Variable life insurance is a type of permanent policy that lets you invest policy premiums in investment accounts to build cash value. If the investments do well, the policy's cash value grows faster than it would with a traditional type of permanent insurance policy. But the cash value could decrease if the investments tank.
Not all life insurance policies allow you to make withdrawals from the policy's cash value. If a withdrawal is allowed, the money you take out is tax-free up to the basis – the amount of premiums you paid. You pay taxes on any withdrawal amount that exceeds the premium total.
But even if you pay no taxes, you might pay a surrender fee if you withdraw money from the policy. A withdrawal would also decrease or eliminate the death benefit, depending on the policy and how much money you take out of it.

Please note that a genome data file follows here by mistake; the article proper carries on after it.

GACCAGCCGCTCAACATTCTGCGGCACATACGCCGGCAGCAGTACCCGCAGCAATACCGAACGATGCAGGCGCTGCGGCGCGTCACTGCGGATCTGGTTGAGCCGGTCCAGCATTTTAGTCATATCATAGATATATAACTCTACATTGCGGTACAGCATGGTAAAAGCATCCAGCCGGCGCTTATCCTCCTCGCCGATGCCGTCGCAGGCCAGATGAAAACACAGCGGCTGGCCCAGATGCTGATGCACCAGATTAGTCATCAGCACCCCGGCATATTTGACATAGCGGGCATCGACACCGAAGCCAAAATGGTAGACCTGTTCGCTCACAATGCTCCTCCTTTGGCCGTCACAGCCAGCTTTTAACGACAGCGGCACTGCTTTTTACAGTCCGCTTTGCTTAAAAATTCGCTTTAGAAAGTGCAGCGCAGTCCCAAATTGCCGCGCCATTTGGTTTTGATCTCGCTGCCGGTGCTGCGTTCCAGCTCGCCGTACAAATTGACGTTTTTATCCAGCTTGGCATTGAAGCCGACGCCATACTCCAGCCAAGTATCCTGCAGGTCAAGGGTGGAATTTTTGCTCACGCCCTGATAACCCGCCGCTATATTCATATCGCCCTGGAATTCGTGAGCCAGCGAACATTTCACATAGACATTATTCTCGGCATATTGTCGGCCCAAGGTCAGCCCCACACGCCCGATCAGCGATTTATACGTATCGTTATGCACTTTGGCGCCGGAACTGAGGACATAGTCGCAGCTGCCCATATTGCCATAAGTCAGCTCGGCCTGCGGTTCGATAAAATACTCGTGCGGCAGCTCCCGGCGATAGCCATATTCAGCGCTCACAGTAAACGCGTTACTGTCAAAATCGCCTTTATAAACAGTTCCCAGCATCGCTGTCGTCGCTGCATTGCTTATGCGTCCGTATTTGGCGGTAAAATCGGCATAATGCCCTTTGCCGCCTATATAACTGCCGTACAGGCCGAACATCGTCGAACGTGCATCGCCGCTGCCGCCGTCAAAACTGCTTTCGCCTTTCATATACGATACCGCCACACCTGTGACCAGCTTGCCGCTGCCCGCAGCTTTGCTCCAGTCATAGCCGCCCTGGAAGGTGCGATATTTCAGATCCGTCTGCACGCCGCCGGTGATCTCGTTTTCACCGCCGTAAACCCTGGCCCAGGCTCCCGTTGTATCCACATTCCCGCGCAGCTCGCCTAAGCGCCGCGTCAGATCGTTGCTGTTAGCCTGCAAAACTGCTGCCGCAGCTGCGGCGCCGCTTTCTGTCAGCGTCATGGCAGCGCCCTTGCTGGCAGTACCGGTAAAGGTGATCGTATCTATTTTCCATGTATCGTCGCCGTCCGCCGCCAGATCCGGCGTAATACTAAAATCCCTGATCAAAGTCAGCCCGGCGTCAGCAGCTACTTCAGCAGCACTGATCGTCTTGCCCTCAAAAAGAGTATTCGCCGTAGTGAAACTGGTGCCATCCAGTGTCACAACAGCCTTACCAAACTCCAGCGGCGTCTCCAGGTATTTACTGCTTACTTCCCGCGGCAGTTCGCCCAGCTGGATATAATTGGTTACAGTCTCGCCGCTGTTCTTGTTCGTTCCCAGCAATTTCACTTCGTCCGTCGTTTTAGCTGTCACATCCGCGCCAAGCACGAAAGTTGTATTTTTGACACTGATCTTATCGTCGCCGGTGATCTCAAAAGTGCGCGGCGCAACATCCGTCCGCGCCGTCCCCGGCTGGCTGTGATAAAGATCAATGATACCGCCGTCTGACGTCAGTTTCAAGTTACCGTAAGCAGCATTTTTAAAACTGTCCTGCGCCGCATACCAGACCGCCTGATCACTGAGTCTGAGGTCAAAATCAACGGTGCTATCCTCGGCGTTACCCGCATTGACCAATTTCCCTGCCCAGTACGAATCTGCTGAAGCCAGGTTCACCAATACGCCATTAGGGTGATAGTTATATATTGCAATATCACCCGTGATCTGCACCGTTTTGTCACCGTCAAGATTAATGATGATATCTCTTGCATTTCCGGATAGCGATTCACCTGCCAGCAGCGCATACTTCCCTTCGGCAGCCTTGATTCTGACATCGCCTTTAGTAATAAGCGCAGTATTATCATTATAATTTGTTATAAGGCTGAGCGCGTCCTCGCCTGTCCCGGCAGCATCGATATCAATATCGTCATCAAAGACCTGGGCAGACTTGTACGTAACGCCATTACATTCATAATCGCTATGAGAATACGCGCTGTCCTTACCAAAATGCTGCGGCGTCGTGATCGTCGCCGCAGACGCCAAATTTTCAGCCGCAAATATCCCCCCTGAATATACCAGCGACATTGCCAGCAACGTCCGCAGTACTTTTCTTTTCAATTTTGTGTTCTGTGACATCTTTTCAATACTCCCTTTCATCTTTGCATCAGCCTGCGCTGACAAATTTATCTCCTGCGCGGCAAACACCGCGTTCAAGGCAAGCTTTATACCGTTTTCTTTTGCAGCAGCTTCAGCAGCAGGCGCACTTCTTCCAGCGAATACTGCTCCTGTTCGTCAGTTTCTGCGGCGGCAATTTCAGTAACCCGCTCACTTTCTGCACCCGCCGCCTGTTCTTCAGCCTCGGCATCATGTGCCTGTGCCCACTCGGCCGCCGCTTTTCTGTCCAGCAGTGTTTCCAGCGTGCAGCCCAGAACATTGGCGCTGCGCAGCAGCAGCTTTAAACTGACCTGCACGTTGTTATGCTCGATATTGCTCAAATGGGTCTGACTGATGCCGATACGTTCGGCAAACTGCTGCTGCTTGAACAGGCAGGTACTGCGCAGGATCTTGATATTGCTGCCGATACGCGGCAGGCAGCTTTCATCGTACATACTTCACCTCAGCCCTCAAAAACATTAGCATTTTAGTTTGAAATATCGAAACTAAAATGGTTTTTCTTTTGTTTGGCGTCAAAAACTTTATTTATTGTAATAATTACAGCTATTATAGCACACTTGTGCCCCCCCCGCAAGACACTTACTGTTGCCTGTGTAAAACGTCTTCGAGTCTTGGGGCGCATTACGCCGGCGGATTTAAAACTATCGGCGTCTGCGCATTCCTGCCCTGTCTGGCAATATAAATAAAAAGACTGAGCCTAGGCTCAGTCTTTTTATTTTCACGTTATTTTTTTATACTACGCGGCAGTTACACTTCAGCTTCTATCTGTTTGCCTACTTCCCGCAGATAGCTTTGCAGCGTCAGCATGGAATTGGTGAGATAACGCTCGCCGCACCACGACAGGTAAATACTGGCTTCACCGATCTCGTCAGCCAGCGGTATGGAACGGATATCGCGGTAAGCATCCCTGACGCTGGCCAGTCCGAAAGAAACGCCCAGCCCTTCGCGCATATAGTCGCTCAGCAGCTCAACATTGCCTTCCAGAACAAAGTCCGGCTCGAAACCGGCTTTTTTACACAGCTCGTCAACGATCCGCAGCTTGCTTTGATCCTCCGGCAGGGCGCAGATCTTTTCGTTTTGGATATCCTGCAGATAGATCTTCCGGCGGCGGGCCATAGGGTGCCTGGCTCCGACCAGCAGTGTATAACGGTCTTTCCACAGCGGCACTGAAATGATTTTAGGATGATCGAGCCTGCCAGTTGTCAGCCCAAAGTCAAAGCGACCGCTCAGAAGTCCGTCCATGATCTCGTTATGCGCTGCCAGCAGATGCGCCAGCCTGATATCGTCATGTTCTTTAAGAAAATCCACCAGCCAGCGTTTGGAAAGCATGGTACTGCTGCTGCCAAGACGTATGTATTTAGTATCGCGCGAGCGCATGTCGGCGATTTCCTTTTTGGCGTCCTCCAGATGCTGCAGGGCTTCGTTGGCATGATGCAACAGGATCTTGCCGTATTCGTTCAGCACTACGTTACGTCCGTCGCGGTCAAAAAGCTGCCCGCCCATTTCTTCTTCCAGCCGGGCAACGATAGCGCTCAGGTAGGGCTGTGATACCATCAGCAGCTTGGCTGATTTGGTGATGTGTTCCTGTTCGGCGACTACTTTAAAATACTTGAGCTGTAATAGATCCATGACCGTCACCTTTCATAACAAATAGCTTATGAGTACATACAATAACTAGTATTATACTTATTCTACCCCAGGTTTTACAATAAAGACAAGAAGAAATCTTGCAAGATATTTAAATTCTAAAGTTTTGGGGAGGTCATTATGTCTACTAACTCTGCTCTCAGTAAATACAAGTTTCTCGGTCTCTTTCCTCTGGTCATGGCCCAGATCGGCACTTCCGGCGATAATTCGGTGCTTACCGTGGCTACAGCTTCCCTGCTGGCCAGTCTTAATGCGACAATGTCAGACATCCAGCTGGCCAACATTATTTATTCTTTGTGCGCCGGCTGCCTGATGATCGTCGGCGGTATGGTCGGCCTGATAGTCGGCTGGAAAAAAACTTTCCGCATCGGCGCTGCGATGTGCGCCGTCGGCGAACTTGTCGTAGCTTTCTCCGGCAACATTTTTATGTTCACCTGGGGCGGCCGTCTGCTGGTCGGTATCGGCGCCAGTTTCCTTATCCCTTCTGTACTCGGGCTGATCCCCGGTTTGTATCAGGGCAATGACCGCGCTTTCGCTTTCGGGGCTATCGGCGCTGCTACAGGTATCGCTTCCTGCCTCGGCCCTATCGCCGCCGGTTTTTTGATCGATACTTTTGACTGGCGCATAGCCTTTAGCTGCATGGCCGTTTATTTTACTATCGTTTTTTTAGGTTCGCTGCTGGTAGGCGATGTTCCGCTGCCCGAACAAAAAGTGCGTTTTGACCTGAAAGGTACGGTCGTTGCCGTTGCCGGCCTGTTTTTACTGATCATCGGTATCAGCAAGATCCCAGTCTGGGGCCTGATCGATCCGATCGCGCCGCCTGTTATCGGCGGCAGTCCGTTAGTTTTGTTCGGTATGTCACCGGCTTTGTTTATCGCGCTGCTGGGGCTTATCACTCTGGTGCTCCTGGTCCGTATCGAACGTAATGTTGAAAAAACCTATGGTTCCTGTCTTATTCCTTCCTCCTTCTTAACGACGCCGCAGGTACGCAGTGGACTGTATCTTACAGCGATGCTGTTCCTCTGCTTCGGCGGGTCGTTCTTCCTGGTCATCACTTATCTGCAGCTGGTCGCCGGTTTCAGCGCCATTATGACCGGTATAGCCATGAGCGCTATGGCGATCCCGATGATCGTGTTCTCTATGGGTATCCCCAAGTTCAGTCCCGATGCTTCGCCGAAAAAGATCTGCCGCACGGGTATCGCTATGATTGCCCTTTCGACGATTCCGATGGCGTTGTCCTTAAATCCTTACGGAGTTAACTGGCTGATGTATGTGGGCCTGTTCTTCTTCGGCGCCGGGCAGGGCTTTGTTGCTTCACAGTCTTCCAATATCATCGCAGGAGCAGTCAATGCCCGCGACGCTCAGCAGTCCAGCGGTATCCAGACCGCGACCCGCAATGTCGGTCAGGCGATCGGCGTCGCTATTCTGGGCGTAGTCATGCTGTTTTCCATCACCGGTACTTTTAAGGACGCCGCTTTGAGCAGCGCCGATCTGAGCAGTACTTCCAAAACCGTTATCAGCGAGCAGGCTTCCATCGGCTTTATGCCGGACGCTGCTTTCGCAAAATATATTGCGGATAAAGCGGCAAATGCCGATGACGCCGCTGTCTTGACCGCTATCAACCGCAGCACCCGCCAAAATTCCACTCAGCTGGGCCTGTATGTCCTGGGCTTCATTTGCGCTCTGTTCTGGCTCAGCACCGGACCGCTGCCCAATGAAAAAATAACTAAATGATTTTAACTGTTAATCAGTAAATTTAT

Another option is to take out a loan against the cash value of the policy. You pay interest on the loan, and the policy's cash value serves as collateral. You must repay the money, plus interest, to keep the policy in force. You don't pay a surrender fee or taxes on the loan as long as you pay back the money.
Although cash value is a strong selling point of permanent life insurance, experts say it should not be considered a retirement investment because withdrawals reduce the death benefit and hurt the future financial security of the beneficiaries you're trying to protect.
Variable life insurance policies are complex, and you should work with a competent adviser you trust before purchasing. Make sure you understand how a policy works, and compare it to other alternatives. If you already own variable life insurance, check the policy for details about fees, loans and withdrawals.